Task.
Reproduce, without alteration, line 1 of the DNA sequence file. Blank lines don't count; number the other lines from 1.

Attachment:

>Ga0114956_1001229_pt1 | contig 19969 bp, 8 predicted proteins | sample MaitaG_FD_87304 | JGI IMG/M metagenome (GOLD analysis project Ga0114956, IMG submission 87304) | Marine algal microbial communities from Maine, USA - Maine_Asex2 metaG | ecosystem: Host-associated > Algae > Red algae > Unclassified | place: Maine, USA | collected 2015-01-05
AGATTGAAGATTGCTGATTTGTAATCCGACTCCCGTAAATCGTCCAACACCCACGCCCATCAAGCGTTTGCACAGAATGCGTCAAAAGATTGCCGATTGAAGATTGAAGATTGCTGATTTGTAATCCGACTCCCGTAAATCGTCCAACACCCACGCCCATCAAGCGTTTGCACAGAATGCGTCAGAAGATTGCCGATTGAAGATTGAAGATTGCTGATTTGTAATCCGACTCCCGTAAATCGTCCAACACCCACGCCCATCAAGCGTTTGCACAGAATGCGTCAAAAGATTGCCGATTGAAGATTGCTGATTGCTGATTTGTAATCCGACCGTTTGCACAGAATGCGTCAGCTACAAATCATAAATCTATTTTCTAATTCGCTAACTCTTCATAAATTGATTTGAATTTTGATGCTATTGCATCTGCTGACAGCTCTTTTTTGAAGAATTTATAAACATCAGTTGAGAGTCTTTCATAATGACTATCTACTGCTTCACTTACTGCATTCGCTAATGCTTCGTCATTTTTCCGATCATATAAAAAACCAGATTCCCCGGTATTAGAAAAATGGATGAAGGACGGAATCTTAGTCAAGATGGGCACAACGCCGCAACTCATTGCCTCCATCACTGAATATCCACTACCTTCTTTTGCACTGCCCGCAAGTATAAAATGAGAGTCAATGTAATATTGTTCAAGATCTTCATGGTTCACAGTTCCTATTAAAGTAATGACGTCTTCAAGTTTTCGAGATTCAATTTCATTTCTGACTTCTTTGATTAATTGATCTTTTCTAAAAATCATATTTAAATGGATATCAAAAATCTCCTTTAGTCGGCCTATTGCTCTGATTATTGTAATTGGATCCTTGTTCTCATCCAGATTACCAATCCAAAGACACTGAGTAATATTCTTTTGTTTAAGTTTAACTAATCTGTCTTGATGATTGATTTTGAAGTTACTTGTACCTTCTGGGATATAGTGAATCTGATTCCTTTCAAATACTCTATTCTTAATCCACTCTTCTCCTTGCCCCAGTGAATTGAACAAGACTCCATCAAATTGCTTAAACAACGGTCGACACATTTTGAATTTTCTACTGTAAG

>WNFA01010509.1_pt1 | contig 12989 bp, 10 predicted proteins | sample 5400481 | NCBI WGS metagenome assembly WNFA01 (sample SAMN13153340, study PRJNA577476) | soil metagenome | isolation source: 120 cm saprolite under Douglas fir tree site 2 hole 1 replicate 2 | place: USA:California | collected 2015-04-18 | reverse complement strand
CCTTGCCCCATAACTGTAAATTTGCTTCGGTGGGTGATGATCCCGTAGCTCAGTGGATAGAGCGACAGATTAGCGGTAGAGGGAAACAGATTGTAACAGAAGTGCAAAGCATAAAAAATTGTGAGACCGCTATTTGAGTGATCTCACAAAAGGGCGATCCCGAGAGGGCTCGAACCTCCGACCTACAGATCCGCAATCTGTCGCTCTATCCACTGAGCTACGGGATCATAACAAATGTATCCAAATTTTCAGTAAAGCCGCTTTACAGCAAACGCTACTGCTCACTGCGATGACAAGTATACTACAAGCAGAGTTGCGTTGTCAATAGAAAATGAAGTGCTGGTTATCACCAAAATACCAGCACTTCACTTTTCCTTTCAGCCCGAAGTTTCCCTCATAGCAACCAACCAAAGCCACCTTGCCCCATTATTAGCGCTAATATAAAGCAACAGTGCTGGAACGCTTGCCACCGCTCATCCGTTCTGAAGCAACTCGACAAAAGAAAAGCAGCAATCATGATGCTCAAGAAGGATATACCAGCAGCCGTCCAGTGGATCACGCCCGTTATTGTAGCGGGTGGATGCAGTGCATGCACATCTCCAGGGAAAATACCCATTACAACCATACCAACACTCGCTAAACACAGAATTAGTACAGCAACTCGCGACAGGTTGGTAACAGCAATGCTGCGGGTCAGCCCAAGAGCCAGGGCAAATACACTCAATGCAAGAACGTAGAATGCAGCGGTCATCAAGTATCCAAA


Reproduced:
>Ga0114956_1001229_pt1 | contig 19969 bp, 8 predicted proteins | sample MaitaG_FD_87304 | JGI IMG/M metagenome (GOLD analysis project Ga0114956, IMG submission 87304) | Marine algal microbial communities from Maine, USA - Maine_Asex2 metaG | ecosystem: Host-associated > Algae > Red algae > Unclassified | place: Maine, USA | collected 2015-01-05